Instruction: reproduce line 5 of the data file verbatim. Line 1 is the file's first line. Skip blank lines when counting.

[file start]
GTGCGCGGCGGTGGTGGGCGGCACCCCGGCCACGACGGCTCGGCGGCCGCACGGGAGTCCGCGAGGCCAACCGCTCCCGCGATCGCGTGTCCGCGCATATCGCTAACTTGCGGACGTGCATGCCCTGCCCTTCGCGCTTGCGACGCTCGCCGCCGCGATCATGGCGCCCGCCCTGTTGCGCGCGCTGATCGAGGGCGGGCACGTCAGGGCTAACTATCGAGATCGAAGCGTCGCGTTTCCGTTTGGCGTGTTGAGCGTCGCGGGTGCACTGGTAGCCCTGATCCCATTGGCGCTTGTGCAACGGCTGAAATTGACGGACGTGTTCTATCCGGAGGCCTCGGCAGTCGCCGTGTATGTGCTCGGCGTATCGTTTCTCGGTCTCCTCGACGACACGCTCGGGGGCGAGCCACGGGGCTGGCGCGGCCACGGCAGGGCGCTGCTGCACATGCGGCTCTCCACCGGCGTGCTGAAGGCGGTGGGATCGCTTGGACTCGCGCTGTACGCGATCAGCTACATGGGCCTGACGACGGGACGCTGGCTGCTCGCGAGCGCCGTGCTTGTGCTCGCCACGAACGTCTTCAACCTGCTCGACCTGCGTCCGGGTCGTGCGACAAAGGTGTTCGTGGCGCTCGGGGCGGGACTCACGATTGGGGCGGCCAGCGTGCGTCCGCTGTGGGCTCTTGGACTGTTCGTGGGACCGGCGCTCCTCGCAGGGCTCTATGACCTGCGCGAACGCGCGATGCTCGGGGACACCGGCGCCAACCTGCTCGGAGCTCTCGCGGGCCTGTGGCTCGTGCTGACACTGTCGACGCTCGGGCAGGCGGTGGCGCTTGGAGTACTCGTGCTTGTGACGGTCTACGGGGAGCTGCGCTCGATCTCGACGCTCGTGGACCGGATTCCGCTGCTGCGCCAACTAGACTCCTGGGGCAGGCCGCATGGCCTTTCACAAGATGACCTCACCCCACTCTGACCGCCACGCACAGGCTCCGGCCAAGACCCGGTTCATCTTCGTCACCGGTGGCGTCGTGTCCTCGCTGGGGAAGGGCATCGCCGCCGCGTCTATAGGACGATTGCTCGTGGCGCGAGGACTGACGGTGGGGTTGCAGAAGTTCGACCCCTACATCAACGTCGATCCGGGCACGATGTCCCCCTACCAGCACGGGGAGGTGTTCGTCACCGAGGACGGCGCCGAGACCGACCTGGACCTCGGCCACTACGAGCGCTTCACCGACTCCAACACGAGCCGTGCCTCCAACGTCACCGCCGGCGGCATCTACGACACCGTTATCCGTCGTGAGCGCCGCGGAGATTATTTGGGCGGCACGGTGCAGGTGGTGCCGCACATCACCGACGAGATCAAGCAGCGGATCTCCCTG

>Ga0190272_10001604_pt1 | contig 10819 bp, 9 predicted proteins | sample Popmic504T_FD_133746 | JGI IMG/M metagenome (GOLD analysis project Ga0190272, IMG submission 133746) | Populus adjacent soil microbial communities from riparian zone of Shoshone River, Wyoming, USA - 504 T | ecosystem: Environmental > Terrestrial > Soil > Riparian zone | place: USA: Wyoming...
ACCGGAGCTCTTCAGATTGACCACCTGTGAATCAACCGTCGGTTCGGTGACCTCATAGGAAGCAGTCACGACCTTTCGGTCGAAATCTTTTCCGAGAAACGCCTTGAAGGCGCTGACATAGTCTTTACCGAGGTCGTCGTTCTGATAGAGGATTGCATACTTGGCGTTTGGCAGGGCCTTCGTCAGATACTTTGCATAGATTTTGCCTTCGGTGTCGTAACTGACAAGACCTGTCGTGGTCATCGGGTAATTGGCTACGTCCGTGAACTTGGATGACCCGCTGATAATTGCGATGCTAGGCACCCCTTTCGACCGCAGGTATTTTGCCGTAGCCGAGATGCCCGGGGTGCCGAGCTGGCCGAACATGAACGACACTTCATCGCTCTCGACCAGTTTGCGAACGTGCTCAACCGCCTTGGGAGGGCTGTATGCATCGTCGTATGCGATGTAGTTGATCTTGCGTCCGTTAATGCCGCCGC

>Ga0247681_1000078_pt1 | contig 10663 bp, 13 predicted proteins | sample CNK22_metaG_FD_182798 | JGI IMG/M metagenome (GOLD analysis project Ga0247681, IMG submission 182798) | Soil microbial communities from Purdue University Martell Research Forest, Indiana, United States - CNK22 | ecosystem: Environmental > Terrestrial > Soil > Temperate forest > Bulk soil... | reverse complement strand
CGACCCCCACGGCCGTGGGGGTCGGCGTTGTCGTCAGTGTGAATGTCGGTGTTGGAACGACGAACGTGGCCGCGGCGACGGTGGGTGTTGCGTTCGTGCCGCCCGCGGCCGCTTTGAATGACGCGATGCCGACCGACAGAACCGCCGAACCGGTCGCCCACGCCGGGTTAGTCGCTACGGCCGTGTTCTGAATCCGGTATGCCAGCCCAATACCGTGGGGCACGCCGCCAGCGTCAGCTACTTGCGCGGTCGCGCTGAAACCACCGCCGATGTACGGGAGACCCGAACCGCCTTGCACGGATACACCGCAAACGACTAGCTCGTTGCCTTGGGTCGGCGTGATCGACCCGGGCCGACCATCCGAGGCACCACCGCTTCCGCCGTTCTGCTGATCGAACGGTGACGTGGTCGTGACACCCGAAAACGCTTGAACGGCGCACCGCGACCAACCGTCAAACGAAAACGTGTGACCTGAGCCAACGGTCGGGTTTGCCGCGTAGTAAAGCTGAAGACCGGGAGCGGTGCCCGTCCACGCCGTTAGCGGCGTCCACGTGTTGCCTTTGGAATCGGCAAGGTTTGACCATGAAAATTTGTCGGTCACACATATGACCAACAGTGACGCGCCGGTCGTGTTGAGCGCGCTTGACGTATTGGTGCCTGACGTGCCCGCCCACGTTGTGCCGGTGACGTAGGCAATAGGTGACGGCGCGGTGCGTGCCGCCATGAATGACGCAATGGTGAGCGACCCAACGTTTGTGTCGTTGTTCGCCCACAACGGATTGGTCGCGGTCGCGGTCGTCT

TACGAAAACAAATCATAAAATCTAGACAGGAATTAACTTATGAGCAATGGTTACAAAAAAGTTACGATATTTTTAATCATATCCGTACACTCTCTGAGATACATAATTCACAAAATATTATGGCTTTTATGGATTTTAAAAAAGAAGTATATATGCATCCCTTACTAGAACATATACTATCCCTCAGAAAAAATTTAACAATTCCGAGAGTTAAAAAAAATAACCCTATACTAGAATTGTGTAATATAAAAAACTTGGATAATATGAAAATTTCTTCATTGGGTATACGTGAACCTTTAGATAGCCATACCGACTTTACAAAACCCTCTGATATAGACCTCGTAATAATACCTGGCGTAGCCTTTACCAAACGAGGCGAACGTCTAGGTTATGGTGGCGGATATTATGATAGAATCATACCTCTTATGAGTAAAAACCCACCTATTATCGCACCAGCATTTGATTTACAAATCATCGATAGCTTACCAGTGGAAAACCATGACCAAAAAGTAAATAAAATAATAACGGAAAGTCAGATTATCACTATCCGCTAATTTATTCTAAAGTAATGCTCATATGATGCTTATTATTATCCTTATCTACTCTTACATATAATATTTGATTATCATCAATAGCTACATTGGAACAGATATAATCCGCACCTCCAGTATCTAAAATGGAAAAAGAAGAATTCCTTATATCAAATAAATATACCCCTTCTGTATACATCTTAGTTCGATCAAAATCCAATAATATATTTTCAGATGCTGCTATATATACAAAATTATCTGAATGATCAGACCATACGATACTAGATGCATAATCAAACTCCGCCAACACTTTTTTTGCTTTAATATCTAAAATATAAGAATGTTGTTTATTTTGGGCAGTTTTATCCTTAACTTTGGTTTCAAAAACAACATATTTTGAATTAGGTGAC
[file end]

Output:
CGACCCCCACGGCCGTGGGGGTCGGCGTTGTCGTCAGTGTGAATGTCGGTGTTGGAACGACGAACGTGGCCGCGGCGACGGTGGGTGTTGCGTTCGTGCCGCCCGCGGCCGCTTTGAATGACGCGATGCCGACCGACAGAACCGCCGAACCGGTCGCCCACGCCGGGTTAGTCGCTACGGCCGTGTTCTGAATCCGGTATGCCAGCCCAATACCGTGGGGCACGCCGCCAGCGTCAGCTACTTGCGCGGTCGCGCTGAAACCACCGCCGATGTACGGGAGACCCGAACCGCCTTGCACGGATACACCGCAAACGACTAGCTCGTTGCCTTGGGTCGGCGTGATCGACCCGGGCCGACCATCCGAGGCACCACCGCTTCCGCCGTTCTGCTGATCGAACGGTGACGTGGTCGTGACACCCGAAAACGCTTGAACGGCGCACCGCGACCAACCGTCAAACGAAAACGTGTGACCTGAGCCAACGGTCGGGTTTGCCGCGTAGTAAAGCTGAAGACCGGGAGCGGTGCCCGTCCACGCCGTTAGCGGCGTCCACGTGTTGCCTTTGGAATCGGCAAGGTTTGACCATGAAAATTTGTCGGTCACACATATGACCAACAGTGACGCGCCGGTCGTGTTGAGCGCGCTTGACGTATTGGTGCCTGACGTGCCCGCCCACGTTGTGCCGGTGACGTAGGCAATAGGTGACGGCGCGGTGCGTGCCGCCATGAATGACGCAATGGTGAGCGACCCAACGTTTGTGTCGTTGTTCGCCCACAACGGATTGGTCGCGGTCGCGGTCGTCT